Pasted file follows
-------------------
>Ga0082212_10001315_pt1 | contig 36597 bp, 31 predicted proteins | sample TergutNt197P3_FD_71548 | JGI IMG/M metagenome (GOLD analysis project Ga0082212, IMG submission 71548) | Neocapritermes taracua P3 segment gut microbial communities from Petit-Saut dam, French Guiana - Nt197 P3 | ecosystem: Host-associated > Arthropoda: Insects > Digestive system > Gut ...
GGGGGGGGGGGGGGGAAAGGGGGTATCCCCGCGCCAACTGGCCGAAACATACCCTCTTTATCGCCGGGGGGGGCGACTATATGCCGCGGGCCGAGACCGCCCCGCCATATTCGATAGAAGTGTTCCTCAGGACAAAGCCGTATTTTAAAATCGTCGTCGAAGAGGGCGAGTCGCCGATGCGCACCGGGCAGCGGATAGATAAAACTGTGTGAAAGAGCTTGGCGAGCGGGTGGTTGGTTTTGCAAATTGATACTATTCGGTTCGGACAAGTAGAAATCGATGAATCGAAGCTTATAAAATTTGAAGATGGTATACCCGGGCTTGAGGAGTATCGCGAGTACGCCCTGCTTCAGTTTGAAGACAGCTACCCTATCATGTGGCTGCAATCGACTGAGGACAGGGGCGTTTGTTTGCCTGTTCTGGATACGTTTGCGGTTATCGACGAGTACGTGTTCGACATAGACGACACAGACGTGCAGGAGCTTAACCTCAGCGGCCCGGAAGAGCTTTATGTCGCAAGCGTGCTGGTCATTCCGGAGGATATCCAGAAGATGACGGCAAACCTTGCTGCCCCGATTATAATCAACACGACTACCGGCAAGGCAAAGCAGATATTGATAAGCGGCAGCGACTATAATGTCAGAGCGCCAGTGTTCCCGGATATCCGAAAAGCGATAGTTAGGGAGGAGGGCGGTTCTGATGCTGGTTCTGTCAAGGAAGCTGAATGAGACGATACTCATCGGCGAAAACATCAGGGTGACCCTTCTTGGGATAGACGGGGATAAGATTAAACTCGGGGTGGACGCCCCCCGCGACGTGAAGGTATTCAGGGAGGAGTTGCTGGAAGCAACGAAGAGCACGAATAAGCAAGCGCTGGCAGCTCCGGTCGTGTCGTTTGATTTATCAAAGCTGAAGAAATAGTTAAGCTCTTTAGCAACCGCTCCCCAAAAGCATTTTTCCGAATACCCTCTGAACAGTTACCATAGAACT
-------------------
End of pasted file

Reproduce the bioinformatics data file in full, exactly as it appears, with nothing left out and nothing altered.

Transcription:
>Ga0082212_10001315_pt1 | contig 36597 bp, 31 predicted proteins | sample TergutNt197P3_FD_71548 | JGI IMG/M metagenome (GOLD analysis project Ga0082212, IMG submission 71548) | Neocapritermes taracua P3 segment gut microbial communities from Petit-Saut dam, French Guiana - Nt197 P3 | ecosystem: Host-associated > Arthropoda: Insects > Digestive system > Gut ...
GGGGGGGGGGGGGGGAAAGGGGGTATCCCCGCGCCAACTGGCCGAAACATACCCTCTTTATCGCCGGGGGGGGCGACTATATGCCGCGGGCCGAGACCGCCCCGCCATATTCGATAGAAGTGTTCCTCAGGACAAAGCCGTATTTTAAAATCGTCGTCGAAGAGGGCGAGTCGCCGATGCGCACCGGGCAGCGGATAGATAAAACTGTGTGAAAGAGCTTGGCGAGCGGGTGGTTGGTTTTGCAAATTGATACTATTCGGTTCGGACAAGTAGAAATCGATGAATCGAAGCTTATAAAATTTGAAGATGGTATACCCGGGCTTGAGGAGTATCGCGAGTACGCCCTGCTTCAGTTTGAAGACAGCTACCCTATCATGTGGCTGCAATCGACTGAGGACAGGGGCGTTTGTTTGCCTGTTCTGGATACGTTTGCGGTTATCGACGAGTACGTGTTCGACATAGACGACACAGACGTGCAGGAGCTTAACCTCAGCGGCCCGGAAGAGCTTTATGTCGCAAGCGTGCTGGTCATTCCGGAGGATATCCAGAAGATGACGGCAAACCTTGCTGCCCCGATTATAATCAACACGACTACCGGCAAGGCAAAGCAGATATTGATAAGCGGCAGCGACTATAATGTCAGAGCGCCAGTGTTCCCGGATATCCGAAAAGCGATAGTTAGGGAGGAGGGCGGTTCTGATGCTGGTTCTGTCAAGGAAGCTGAATGAGACGATACTCATCGGCGAAAACATCAGGGTGACCCTTCTTGGGATAGACGGGGATAAGATTAAACTCGGGGTGGACGCCCCCCGCGACGTGAAGGTATTCAGGGAGGAGTTGCTGGAAGCAACGAAGAGCACGAATAAGCAAGCGCTGGCAGCTCCGGTCGTGTCGTTTGATTTATCAAAGCTGAAGAAATAGTTAAGCTCTTTAGCAACCGCTCCCCAAAAGCATTTTTCCGAATACCCTCTGAACAGTTACCATAGAACT